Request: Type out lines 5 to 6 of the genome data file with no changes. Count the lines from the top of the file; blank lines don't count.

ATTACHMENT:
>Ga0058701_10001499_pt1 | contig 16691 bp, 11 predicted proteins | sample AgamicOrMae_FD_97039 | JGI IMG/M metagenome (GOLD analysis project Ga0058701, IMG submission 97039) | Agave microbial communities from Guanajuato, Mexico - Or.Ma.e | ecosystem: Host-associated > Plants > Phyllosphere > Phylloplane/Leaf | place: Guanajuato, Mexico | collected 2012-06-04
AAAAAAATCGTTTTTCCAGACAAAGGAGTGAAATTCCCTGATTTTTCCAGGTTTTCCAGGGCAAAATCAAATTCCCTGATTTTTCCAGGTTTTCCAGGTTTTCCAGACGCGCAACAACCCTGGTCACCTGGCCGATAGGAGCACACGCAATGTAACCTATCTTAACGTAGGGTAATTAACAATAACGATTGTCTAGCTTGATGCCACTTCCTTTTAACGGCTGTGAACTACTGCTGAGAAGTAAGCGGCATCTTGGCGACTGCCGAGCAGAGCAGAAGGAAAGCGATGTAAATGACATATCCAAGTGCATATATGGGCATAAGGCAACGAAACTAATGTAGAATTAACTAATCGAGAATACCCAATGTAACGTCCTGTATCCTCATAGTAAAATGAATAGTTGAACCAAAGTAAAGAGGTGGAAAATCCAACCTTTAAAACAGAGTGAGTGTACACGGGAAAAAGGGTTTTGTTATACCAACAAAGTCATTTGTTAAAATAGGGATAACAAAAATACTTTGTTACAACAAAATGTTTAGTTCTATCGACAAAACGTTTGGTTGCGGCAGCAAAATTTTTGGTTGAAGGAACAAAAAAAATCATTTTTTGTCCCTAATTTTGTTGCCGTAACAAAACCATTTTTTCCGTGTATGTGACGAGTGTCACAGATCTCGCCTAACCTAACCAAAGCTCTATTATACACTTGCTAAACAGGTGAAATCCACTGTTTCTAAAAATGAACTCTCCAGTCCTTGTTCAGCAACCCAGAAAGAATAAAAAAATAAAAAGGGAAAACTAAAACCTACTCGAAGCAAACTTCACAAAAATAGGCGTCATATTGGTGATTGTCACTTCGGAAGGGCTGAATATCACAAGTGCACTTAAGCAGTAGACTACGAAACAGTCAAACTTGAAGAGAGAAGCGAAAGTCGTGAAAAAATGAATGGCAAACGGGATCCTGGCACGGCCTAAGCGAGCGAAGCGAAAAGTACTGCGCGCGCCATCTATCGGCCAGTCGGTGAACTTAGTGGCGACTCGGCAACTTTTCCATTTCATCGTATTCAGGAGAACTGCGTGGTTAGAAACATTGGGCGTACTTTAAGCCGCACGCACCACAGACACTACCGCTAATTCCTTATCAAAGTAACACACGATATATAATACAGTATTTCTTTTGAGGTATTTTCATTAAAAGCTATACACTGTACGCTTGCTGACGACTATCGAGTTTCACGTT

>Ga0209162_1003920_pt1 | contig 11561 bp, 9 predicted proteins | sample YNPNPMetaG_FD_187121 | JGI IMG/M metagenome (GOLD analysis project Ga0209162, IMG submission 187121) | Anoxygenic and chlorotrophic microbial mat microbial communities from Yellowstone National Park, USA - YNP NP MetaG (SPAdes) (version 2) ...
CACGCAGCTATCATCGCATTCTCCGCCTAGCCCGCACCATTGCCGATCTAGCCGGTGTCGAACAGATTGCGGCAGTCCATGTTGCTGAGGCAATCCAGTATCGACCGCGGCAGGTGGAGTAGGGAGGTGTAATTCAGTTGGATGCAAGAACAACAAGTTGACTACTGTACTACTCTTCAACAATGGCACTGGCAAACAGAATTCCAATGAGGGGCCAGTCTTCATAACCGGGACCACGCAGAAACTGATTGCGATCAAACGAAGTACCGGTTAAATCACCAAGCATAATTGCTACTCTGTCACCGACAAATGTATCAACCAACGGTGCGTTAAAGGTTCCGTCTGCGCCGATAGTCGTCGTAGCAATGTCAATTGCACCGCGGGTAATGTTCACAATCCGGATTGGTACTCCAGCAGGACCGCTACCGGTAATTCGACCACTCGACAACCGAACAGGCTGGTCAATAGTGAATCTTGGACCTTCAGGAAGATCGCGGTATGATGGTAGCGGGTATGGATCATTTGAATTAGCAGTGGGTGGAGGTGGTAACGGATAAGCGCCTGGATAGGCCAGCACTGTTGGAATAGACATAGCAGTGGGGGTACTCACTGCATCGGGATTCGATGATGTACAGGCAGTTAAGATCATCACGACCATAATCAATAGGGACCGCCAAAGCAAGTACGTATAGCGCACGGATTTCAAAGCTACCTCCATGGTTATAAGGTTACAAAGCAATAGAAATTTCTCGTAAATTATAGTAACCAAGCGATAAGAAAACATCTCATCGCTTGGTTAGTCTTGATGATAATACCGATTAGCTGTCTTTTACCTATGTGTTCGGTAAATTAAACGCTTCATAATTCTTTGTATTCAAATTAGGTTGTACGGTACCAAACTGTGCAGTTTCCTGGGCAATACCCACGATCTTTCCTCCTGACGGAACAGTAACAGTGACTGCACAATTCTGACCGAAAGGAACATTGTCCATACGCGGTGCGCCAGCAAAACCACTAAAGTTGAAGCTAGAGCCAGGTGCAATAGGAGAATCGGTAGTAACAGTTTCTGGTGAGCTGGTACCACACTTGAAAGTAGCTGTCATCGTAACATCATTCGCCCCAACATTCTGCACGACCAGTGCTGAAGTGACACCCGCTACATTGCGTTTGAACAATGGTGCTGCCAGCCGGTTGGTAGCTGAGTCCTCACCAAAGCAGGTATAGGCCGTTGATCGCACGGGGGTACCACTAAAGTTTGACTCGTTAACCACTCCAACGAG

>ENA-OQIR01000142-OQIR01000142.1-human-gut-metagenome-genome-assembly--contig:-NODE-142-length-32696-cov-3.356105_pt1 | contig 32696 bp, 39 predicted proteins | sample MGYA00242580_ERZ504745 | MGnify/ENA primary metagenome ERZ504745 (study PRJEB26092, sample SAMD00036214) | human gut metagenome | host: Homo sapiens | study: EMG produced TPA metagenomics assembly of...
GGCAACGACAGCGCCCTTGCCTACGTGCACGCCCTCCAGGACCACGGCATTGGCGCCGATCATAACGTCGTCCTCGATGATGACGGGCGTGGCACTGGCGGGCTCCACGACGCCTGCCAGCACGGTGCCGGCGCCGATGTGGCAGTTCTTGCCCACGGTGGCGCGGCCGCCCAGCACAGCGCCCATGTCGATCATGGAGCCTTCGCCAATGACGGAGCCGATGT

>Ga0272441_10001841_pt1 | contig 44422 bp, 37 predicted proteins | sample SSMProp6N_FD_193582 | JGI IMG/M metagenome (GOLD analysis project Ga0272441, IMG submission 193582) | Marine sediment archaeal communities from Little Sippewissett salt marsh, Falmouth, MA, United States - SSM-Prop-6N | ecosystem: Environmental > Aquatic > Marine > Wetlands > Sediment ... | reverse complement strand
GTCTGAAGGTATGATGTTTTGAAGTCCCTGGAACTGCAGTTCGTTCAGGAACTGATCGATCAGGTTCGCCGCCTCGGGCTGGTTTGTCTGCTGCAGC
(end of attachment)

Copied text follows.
>ENA-OQIR01000142-OQIR01000142.1-human-gut-metagenome-genome-assembly--contig:-NODE-142-length-32696-cov-3.356105_pt1 | contig 32696 bp, 39 predicted proteins | sample MGYA00242580_ERZ504745 | MGnify/ENA primary metagenome ERZ504745 (study PRJEB26092, sample SAMD00036214) | human gut metagenome | host: Homo sapiens | study: EMG produced TPA metagenomics assembly of...
GGCAACGACAGCGCCCTTGCCTACGTGCACGCCCTCCAGGACCACGGCATTGGCGCCGATCATAACGTCGTCCTCGATGATGACGGGCGTGGCACTGGCGGGCTCCACGACGCCTGCCAGCACGGTGCCGGCGCCGATGTGGCAGTTCTTGCCCACGGTGGCGCGGCCGCCCAGCACAGCGCCCATGTCGATCATGGAGCCTTCGCCAATGACGGAGCCGATGT